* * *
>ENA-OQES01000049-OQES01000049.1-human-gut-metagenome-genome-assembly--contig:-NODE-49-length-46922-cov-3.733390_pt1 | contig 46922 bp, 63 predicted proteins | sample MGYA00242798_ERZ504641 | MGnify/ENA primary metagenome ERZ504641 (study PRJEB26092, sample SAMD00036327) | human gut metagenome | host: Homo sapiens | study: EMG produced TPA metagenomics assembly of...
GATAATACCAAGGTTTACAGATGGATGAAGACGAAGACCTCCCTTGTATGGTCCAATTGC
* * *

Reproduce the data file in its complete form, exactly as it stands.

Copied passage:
>ENA-OQES01000049-OQES01000049.1-human-gut-metagenome-genome-assembly--contig:-NODE-49-length-46922-cov-3.733390_pt1 | contig 46922 bp, 63 predicted proteins | sample MGYA00242798_ERZ504641 | MGnify/ENA primary metagenome ERZ504641 (study PRJEB26092, sample SAMD00036327) | human gut metagenome | host: Homo sapiens | study: EMG produced TPA metagenomics assembly of...
GATAATACCAAGGTTTACAGATGGATGAAGACGAAGACCTCCCTTGTATGGTCCAATTGC